Dublin, a year (and a month) on

They say that time flies when you are having fun. Well it’s been over a year now since we upped sticks and moved to Dublin. In that time we’ve settled into our flat, got married, got stuck into our respective jobs (more on that below…) enjoyed our first Irish Christmas together, bought another car and lots more.

By and large we’ve not looked back. The move has been great for many reasons. Dublin itself is a great place to live, and we are pretty well positioned in Lucan. It’s been very convenient for commuting as we both work outside the city anyway. Getting into town is simple, being only 15 minutes in the car or slightly longer by bus.

I got dug into work right from the beginning, building up a team to go and deliver new function in Lotus Connections. After a summer of stops and starts we really got going around September with a firm plan of what we were to produce. That culminated in the release of Lotus Connections 2.0 last month, about which you’ll find more over at the synchronous blog. It was a rollercoaster ride, and it’s fair to say it dominated my life for the last few months or so, as evidenced by the lack of activity on this blog.

Lana started working as a staff nurse in a community residential facility for seriously mentally disabled adults in Maynooth after we returned from our honeymoon in September. As usual with nursing she was working shifts which in this case were 12 hours long including every other weekend. This saw early starts for both of us often, until she got her own car – a Toyota Yaris – earlier this year. Whilst not a replacement for the Mini she had in the UK it’s a nice little car that seems spritelier than it’s 1 litre engine would suggest.

However, the rather punishing nature of the shifts took it’s toll and contributed to Lana’s decision to quit that role, so as of now she’s looking around for what to do next. One option on the table to to go back and further her education in some form or other, but it is early days in the decision making process!

In terms of culture and social life, we’ve taken advantage of what Dublin has to offer, but have not spread our wings too far out into the rest of the country as of yet. Whenever somebody asks me about how living here compares to back in Southampton my answer typically revolves around the fact that you are never lost for anything to occupy your time here. Like any capital city, Dublin has a wide choice of things to do. It’s not uncommon for us to both get in from work at 9pm on a weekday and then decide to head out into town for food. There’s always somewhere new to try and I can comfortably say that we’ve eaten in more places than we ever tried in Southampton (mainly because there was a fairly limited choice of places to try!) We’ve been to the zoo, been to various gigs and probably been to the cinema more than ever (there’s one right on our doorstep, as there was in Southampton) It’s probably also fair to say that we enjoy the fact that things are a lot more accessible here. You can go shopping until 8 or later pretty much any night of the week and there’s a lot of choice in where to go.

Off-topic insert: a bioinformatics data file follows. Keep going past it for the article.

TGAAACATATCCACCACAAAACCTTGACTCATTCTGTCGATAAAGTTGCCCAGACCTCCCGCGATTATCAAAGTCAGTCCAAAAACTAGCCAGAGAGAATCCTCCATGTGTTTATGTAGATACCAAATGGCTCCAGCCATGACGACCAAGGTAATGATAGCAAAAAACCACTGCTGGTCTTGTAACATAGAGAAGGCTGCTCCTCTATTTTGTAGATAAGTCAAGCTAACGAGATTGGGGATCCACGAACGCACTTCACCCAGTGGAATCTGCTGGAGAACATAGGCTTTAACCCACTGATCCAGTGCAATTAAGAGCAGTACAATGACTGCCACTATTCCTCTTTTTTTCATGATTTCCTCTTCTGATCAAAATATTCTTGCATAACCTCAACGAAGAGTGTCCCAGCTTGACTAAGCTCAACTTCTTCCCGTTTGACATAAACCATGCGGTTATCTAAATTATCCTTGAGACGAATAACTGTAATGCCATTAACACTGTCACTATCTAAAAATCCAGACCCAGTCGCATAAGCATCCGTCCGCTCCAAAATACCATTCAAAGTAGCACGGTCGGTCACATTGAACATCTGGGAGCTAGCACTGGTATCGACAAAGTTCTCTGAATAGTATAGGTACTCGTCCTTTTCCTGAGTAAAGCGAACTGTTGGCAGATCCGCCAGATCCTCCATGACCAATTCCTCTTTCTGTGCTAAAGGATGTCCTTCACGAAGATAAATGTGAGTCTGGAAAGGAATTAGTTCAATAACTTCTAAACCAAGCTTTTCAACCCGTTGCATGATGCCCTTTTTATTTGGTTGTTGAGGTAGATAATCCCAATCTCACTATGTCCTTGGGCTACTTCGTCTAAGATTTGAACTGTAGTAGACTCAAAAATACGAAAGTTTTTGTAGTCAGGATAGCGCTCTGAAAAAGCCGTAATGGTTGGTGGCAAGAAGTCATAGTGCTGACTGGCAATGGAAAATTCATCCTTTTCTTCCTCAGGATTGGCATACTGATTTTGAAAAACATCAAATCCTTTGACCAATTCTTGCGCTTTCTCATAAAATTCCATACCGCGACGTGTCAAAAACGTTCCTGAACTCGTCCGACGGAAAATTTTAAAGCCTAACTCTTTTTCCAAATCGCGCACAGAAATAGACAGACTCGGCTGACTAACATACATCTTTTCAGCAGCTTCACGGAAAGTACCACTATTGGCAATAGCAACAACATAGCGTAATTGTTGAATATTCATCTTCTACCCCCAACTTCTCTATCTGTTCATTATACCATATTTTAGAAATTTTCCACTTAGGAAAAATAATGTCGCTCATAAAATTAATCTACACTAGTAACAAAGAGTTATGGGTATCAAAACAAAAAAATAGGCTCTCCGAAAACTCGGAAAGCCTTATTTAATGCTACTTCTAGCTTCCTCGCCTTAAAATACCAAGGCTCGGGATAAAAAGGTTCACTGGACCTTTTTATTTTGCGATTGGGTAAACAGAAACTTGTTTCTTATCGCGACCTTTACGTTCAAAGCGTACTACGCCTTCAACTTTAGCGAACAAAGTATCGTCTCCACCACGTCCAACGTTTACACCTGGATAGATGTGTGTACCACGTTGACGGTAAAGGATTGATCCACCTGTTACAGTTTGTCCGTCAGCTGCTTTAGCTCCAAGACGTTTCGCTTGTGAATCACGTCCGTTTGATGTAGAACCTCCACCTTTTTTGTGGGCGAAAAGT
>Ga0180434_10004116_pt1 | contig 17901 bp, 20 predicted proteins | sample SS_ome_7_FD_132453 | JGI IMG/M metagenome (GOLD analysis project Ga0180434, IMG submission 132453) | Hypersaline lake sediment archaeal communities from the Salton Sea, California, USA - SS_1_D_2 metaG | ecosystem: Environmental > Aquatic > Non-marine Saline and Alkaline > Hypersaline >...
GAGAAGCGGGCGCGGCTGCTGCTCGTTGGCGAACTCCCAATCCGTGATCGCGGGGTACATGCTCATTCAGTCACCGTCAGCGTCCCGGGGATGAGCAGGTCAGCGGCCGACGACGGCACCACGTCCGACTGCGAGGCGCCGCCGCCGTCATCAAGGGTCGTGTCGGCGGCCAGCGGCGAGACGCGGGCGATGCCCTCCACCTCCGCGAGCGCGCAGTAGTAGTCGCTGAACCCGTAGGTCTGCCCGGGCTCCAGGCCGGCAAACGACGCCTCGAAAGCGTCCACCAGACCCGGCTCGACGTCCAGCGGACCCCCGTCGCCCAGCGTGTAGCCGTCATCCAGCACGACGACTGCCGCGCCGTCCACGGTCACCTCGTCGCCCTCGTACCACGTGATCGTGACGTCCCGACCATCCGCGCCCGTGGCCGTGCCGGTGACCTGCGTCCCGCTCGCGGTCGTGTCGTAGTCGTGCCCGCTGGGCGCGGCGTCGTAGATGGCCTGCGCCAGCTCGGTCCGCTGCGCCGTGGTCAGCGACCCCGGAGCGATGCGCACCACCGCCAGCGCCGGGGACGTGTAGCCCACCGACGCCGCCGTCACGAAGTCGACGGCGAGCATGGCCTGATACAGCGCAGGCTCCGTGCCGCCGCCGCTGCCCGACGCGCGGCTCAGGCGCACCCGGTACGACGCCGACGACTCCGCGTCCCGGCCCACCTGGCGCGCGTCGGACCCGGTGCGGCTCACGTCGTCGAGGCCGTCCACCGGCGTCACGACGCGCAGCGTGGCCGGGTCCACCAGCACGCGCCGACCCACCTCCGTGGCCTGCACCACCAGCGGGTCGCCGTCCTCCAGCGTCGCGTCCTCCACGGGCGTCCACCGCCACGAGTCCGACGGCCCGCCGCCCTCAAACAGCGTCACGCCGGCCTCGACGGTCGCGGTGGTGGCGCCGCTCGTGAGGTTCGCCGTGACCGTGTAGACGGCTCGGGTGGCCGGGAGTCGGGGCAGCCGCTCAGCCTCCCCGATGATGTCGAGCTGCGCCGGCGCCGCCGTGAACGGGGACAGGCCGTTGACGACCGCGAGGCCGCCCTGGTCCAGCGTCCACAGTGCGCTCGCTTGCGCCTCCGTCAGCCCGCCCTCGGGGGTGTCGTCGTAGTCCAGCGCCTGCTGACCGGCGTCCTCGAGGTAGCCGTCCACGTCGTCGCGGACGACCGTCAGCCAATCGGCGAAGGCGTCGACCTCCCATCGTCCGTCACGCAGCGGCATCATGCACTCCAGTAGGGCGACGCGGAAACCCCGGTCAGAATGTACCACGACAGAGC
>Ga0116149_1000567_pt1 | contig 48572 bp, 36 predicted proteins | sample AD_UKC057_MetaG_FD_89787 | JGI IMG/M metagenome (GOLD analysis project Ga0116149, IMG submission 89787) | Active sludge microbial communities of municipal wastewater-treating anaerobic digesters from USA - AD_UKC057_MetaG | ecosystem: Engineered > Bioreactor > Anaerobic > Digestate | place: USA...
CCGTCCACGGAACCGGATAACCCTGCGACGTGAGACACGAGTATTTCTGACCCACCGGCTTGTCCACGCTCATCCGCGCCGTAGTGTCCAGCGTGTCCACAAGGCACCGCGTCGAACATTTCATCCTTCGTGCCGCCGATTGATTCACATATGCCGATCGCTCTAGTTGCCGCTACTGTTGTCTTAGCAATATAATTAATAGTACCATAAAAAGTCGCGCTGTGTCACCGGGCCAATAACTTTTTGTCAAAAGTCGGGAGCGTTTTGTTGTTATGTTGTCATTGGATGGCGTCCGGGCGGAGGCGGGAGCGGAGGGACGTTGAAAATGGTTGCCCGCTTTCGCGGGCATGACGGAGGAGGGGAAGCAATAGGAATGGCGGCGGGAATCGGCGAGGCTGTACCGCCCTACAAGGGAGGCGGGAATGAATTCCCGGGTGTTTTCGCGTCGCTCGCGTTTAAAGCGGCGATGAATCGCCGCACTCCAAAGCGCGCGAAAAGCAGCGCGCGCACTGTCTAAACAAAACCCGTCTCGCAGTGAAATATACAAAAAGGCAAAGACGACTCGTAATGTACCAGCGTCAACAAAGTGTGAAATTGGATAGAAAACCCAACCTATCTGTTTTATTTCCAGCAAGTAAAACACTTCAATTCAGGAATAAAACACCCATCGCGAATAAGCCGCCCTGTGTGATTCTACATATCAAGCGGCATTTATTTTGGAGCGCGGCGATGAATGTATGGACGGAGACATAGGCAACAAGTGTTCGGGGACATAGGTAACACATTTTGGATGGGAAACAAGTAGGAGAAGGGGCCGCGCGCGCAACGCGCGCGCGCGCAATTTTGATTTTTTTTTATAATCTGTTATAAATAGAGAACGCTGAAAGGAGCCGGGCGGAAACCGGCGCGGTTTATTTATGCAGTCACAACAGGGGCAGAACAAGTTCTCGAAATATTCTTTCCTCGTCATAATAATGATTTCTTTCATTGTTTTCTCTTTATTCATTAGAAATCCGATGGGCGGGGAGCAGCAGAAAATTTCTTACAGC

I’ve been playing football with a work team in a league over the past year, as well as making a good effort to improve my (awful) golf including taking some recent lessons. Initially I found Dublin to be a very photogenic place and that encouraged me to take the camera out often. However this year work has intervened and I’ve just not found the time – something I want to remedy very soon.

Of course there are some downsides to life over here, but they are really just annoyances. I’ve commented previously on the standard of driving, and it still gets to me, but I’ve started to realise that life is too short to get too wound up about such things! Like pretty much everywhere, the current global financial situation is having its effects felt here. Petrol has risen from about €1.15 to €1.30 per litre (which admittedly is still cheaper than the UK) and other motoring costs are much higher here. Housing prices are going down, which is ultimately good for us as we bide our time before buying – wanting to take as much advantage as we can of the fact that we won’t have to pay stamp duty as first time buyers.

Then there is the weather. In fact maybe that is the biggest change between Southampton and here. Being (relatively) coastal, Southampton benefitted from a very reasonable micro-climate and it didn’t seem to rain that often. Dublin on the other hand sees most of the the weather coming in from the Atlantic, allowing central parts of Ireland to benefit from the rain shadow of the West coast. Unfortunately the shadow seems to run out somewhere just short of Dublin!

So all in all things are going very well. When we we planning the move we were open about the fact that we wouldn’t stay if it wasn’t working out. It is, and I can’t see us going anywhere anytime soon.

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